Florida's new approach to inmate reform: a 'faith-based' prison
Ken Cooper is a convicted bank robber whose life changed after visits in jail from a retired Sunday School teacher. Now, he's getting the chance to return the favor.
Wednesday Mr. Cooper, who has become an evangelical minister, will give the prayer of dedication at a Florida experiment in inmate rehabilitation: America's first totally "faith-based prison."
The medium-security facility will house only inmates who have chosen to take part in rehabilitation programs run by volunteers from religious groups.
While controversial to critics who see it blurring church-state lines, the program aims to become a model for correctional systems that have long struggled to break the cycle of recidivism.
Every year, Florida's jail officers say farewell to about 25,000 inmates at the end of their sentences. But roughly the same number of new prisoners arrive at their doors. And of those who are released, nearly half commit new crimes within five years.
To advocates such as Cooper, many of whom have been through those prison gates themselves, the best way out involves desire, discipline, and the divine.
"Faith is what makes a difference. If you change what's inside you, you have the opportunity to live your life," says Cooper, who expects that 90 percent of those involved in the Lawtey Correctional Institution program in Raiford, Florida, will not reoffend.
That's an ambitious goal, given the tidal trend of inmate recidivism. "It's like the sea flowing in and out," said Sterling Ivey, spokesman for Florida's Department of Corrections. "You lose some, but then you gain some. It's a pretty relentless cycle."
In the program, volunteers will act as personal mentors, offering support to each inmate both during their incarceration and as they settle back into the community after serving their sentences.
Inmates will participate in all the usual day-to-day prison activities, but during evenings and at weekends will undergo extra classes examining issues such as anger management, good parenting, and the effect of crime on victims, run by representatives from a variety of faiths including Islam, Judaism, and Christianity.
As of today, 26 religions will be represented among Lawtey's population. Belief in a god is not a requirement of the program. But a commitment to self-improvement is. Of the 819 prisoners housed at Lawtey when the scheme was announced in early December, less than 100 have indicated that they do not wish to take part; they have been moved to facilities elsewhere in the state.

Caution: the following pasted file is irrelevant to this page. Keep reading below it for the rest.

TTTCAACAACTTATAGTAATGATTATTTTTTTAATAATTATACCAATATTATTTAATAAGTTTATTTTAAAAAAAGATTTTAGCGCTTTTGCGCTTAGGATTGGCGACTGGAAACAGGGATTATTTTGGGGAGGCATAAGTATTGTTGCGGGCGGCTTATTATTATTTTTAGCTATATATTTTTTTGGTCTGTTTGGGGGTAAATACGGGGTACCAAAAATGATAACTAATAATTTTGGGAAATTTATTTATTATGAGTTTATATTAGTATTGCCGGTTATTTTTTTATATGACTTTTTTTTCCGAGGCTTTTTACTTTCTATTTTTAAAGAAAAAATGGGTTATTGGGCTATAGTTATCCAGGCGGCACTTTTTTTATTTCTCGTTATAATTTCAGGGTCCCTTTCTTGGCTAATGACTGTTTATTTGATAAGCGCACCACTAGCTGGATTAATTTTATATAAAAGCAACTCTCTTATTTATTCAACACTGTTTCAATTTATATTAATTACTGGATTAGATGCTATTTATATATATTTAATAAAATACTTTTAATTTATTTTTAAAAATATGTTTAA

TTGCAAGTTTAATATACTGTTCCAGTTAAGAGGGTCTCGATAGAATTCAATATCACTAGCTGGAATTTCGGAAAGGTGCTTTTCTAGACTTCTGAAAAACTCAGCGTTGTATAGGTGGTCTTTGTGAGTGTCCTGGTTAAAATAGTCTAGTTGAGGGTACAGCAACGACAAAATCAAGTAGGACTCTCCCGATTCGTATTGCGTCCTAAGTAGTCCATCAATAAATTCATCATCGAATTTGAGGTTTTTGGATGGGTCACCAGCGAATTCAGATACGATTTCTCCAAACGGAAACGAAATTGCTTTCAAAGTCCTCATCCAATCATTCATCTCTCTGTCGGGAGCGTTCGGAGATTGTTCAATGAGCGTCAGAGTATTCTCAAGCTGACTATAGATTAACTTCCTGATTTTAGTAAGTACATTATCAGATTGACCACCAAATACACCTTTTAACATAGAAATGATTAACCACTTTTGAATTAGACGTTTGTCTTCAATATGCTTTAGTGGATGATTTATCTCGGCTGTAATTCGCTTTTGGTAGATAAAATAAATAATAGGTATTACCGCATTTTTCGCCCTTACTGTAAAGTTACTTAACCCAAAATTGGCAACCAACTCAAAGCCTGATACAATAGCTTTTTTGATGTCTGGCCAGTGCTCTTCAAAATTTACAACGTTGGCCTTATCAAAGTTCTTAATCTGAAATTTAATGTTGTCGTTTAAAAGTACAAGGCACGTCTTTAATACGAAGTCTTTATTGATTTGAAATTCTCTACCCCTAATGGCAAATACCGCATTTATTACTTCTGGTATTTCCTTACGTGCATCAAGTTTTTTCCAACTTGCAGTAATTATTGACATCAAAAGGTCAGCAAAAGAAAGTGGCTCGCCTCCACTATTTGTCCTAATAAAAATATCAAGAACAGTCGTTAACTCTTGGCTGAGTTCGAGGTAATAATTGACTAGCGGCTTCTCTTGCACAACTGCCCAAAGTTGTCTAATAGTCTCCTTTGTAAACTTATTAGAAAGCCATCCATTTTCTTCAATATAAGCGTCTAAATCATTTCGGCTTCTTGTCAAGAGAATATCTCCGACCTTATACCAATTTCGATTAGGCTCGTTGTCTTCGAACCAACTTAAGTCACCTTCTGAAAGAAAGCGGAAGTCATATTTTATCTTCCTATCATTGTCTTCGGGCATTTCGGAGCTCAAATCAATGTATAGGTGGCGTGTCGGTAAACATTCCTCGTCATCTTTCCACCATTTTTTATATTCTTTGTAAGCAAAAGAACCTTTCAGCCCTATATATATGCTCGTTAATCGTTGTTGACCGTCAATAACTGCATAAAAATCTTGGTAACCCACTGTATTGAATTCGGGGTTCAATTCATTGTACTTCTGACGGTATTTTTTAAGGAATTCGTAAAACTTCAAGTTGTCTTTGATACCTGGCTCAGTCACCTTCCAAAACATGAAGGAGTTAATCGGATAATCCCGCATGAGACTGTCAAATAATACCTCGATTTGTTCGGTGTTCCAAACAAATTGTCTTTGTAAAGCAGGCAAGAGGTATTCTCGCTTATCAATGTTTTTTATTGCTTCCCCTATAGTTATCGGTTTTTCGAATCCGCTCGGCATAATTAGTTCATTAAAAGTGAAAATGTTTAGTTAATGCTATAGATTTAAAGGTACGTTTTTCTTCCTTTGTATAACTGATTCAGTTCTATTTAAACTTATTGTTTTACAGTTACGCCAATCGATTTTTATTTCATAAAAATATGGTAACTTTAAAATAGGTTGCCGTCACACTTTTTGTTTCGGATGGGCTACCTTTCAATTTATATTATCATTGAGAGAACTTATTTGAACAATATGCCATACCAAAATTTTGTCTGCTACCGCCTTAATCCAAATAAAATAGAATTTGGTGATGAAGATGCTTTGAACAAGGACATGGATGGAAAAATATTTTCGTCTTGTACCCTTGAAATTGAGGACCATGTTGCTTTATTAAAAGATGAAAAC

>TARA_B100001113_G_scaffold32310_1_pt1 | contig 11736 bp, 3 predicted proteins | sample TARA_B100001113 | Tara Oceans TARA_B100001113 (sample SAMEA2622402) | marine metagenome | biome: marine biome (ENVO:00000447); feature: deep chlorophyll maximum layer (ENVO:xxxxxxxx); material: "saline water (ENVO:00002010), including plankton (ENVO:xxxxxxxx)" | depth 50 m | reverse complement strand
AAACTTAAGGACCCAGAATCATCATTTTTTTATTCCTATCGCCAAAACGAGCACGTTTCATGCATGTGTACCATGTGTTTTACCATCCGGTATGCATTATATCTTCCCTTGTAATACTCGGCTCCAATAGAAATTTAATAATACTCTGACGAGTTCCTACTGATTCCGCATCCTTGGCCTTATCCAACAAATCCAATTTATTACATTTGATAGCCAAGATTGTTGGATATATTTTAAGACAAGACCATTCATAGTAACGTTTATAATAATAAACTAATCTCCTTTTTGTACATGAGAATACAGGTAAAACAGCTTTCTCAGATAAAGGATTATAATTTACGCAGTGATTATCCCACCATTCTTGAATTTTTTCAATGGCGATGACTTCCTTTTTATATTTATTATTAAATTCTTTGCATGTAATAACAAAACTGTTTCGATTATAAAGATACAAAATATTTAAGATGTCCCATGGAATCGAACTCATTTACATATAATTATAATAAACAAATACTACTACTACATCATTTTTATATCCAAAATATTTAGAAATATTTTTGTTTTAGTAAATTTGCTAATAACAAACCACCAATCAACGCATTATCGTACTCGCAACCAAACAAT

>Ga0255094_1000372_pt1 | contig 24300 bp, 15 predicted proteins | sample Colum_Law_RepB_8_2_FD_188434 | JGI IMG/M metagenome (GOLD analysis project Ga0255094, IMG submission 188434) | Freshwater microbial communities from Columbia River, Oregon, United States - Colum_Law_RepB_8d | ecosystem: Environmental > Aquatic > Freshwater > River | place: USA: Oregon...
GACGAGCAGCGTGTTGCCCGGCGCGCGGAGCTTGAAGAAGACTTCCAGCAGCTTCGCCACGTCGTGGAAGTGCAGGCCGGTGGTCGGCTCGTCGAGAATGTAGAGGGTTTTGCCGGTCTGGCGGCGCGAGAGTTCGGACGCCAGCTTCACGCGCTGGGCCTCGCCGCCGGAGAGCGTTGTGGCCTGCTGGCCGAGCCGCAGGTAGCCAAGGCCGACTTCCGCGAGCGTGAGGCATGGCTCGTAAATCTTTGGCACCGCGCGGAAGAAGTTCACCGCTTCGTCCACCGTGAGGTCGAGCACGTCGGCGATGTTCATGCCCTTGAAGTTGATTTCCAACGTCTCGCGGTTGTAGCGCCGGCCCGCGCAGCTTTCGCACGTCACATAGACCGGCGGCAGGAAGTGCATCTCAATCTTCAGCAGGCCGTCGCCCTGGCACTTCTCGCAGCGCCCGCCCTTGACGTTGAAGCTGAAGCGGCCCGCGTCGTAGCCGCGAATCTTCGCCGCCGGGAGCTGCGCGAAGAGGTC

"If you have an entire prison comprised solely of people who want to better themselves, you take out some of the negative influences that you find in a traditional prison environment," said prison spokesman Mr. Ivey. "We hope to capitalize on that."
Since his release in 1987, Cooper has been actively involved in the rehabilitation of offenders, first through the Prisoners of Christ organization he helped found, and later through his independent contract work for the Department of Corrections.
His Jacksonville-based group will make two visits a week to Lawtey to concentrate on "real issues," including education and prevention of substance abuse.
"I'd always understood I was doomed to a life of misery and hell, but I learned I could be forgiven," Cooper says. "Individuals in prison have always had the opportunity to learn who they are spiritually, but to dedicate a prison to faith is monumental. It's bold and courageous."
The taxpayer-funded program is not without controversy. Some say it violates the constitutionally required separation of church and state.
"A state can no more create a faith-based prison than it could set up faith-based public schools or faith-based police departments," says the Rev. Barry W. Lynn, executive director of Americans United for Separation of Church and State, which has a federal lawsuit pending against a state-sponsored evangelical Christian project at a prison in Iowa. "Governor [Jeb] Bush is trying to merge religion and government."
Critics see the governor's decision as giving momentum to the wider agenda pioneered by President Bush, his brother, to expand federally funded faith-based initiatives nationwide.
Howard Simon, executive director of America Civil Liberties Union of Florida, deems it "inappropriate." "This may be a good program and a successful program, but that doesn't mean it should be sponsored by government," he said.
But advocates of the scheme say there is proof that a faith-based approach to criminal rehabilitation can cut recidivism, citing the Iowa project - the InnerChange Freedom Initiative - as an example.
Results of a two-year study, released in June by the University of Pennsylvania and the conservative Manhattan Institute, showed that InnerChange graduates were 50 percent less likely to be arrested and 60 percent less likely to be reincarcerated than those who did not take part.
InnerChange has sparked debate, however, because it requires inmates to study the Bible and obliges them to become active church members for three months following release, drawing criticism that it amounts to religious indoctrination.
Florida officials say there will be no such requirement at Lawtey. Rather, they say, it is time to recognize the impact faith-based initiatives can have on a state incarceration that is the nation's fourth highest.
"It is imperative for government to work in close and careful coordination with community and faith-based organizations," says Florida's Governor Bush. "Government alone will never solve the problems tearing the fabric of our society."